“All statistics conceal a lie” is one of national tax columnist Billy Hamilton’s “Tax Rules for Realists” — his practical guide to how tax policy is really made. His point is that anyone who wants to figure out what is really going on has to dig deeper into the numbers.

Nowhere is this rule more applicable than in considering the latest Minnesota “Price of Government” (POG) report, just released by Minnesota Management and Budget and featured in a recent Star Tribune editorial (“A fact check on the price of government,” Oct. 11).

According to the report, Minnesota’s Price of Government — all Minnesota state and local own-source government revenues divided by total Minnesota personal income — is now lower than when Gov, Mark Dayton took office, about 14 percent lower than its all-time high in the mid-1990s, and is projected to decline further. As the editorial notes, that trend of ever-cheaper government exists despite a major increase in the state’s top individual income tax rate. Or, as the press release accompanying the report declared, “Minnesotans Continue to Pay Less for More Government Services.”

Having Minnesota’s Price of Government behave like the price of computers would indeed be quite a feat. But if one follows Hamilton’s advice and digs more deeply into the numbers — specifically, into what “personal income” actually includes — a more complicated story emerges.

Ultimately, the only thing a government tax/revenue system cares about is cash. Cash is what the government needs and uses to pay its obligations. But the federal government’s definition of “personal income” includes a lot of noncash resources that can’t be used to pay taxes or fees.

It includes, for example, the value of the Medicaid and Medicare benefits Minnesotans receive. It includes payments that employers make to their employees’ health care and retirement plans.

It also includes rather obscure sources of theoretical income like the rental income Minnesotans “give up” by living in the house they own instead of renting it out ($4.8 billion of personal income in 2017). It even includes government payments to nonprofit organizations. Subtract all this out in 2017 and only about 75 cents of every dollar of Minnesota personal income could be used to finance government spending.

“Where” this Minnesota personal income comes from and how that has been changing also distorts perspective regarding “how much we pay.” A growing share of Minnesota’s personal income comes from government itself. Driven in large part by health care benefits, total government transfer payments (cash and noncash) have been the fastest-growing component of Minnesota’s personal income since the POG was established nearly 30 years ago — growing about 50 percent faster than personal income overall and about 65 percent faster than salaries and wages.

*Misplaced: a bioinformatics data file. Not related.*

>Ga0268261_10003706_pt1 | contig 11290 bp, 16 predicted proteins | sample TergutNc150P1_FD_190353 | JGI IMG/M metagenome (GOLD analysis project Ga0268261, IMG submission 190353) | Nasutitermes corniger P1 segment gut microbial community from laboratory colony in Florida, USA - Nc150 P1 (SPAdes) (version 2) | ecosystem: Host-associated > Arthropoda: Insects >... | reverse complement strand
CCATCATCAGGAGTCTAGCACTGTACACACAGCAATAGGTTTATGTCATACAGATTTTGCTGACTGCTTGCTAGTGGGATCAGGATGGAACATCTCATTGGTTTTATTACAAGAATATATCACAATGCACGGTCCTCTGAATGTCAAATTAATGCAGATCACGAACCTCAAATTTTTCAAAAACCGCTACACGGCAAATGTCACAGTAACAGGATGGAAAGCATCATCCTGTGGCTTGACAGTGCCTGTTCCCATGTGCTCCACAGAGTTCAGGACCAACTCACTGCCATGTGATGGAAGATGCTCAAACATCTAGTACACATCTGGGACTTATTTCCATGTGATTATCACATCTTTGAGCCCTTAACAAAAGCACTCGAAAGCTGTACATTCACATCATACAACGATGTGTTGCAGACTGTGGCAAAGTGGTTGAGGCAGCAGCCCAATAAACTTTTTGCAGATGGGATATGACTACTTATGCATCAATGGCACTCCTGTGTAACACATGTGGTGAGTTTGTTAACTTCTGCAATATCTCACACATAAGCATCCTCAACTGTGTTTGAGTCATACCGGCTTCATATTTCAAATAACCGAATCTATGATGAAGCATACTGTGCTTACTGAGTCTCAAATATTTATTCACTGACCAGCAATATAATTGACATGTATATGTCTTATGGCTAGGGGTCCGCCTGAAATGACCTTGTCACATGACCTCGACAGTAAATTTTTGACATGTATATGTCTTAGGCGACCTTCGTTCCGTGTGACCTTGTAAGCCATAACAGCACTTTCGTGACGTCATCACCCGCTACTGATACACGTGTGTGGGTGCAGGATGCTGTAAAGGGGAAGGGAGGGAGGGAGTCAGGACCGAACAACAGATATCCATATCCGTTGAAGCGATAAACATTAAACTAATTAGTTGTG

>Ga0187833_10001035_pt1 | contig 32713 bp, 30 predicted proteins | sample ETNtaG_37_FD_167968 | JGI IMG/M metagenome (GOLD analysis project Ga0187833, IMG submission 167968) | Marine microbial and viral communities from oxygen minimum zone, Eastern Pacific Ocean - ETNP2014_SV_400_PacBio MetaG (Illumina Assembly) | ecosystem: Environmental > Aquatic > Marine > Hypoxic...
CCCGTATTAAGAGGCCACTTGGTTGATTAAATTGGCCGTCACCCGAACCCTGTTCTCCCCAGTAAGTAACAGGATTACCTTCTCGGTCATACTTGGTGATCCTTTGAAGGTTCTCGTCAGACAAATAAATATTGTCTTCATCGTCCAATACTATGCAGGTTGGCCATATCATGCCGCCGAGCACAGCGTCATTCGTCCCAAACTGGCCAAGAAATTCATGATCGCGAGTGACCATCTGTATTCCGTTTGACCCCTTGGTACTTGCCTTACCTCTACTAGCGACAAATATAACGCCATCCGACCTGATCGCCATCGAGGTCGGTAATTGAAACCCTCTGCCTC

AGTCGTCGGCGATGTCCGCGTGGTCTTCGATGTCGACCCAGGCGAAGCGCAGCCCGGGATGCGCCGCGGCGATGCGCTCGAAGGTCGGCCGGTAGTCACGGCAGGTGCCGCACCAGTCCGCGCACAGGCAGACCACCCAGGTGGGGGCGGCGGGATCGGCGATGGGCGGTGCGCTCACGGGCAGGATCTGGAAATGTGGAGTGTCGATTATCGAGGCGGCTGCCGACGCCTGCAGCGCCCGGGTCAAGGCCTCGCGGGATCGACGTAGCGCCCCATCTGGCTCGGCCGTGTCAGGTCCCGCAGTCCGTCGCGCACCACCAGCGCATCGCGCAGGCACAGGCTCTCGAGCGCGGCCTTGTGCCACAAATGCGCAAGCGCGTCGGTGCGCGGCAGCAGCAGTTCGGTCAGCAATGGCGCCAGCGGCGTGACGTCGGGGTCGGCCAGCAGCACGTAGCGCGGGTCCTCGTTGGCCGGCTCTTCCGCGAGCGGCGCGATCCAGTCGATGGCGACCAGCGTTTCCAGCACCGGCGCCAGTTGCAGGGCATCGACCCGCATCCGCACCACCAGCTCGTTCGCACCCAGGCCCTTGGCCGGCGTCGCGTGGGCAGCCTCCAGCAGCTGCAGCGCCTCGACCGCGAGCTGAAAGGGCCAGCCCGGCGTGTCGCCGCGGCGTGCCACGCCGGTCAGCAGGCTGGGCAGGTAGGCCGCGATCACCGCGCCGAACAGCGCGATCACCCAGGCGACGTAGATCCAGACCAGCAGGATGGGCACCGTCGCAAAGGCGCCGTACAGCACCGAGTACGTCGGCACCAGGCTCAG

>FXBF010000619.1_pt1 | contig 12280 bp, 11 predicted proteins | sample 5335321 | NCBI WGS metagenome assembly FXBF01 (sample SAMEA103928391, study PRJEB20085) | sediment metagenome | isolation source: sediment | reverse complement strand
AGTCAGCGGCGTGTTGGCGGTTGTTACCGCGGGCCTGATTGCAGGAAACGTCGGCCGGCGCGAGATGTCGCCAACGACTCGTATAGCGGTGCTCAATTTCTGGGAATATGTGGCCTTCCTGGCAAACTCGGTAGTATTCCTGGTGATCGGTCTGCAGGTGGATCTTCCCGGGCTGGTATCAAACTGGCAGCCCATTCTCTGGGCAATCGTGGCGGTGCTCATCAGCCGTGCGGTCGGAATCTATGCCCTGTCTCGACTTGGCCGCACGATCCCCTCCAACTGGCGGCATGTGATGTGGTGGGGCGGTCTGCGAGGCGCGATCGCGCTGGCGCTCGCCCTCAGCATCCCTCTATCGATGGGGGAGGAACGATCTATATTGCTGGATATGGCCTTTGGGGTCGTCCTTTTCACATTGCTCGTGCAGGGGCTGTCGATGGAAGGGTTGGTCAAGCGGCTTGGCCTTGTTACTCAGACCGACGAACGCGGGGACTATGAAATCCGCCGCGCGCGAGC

Including government transfer payments as income, Minnesota’s Price of Government for 2017 — the last year for which there are actual, not projected, data — has declined 4.4 percent since its inception. But excluding these transfers, the POG has grown by 0.5 percent since then.

As a result, the Price of Government acts more like an advertisement for a perpetual motion machine of public finance. Relatively faster growth in government transfer payments boosts personal income growth, which becomes evidence for government getting “cheaper” — which sets the stage to ask more from taxpayers to spend on, among other things, greater government transfer payments.

For these reasons, our organization uses a modified personal income basis for our tax ranking studies. We exclude noncash income that can’t be remitted to government but add in other income streams that can be used to pay taxes and fees but which — to the surprise of many — are not part of personal income, notably capital gains and retirement plan withdrawals. Replicating this approach for the Price of Government would create findings that actually track governments’ claim on resources that can be used to pay for it.

It would also add some sorely needed intellectual consistency in how we think and talk about taxes.

The state’s other major “big picture” tax report is its Tax Incidence Study, which informs citizens about the fairness of governments’ claim on Minnesotans’ income. However, it uses a very different definition of income — one constructed on cash income. It’s hard not to wonder how the debate around tax fairness in Minnesota would change if the Incidence Study took out capital gains and included instead the value of government benefits.

Agree or disagree with his policies, Gov. Dayton is to be commended for leaving behind a solid fiscal foundation for the next occupant of the executive office — an (almost guaranteed) significant budget surplus, a Triple-A credit rating and a budget reserve that is the envy of most every other state in the nation.

Getting a lot more government for less, however, is not part of that legacy.

Mark Haveman is executive director of the Minnesota Center for Fiscal Excellence.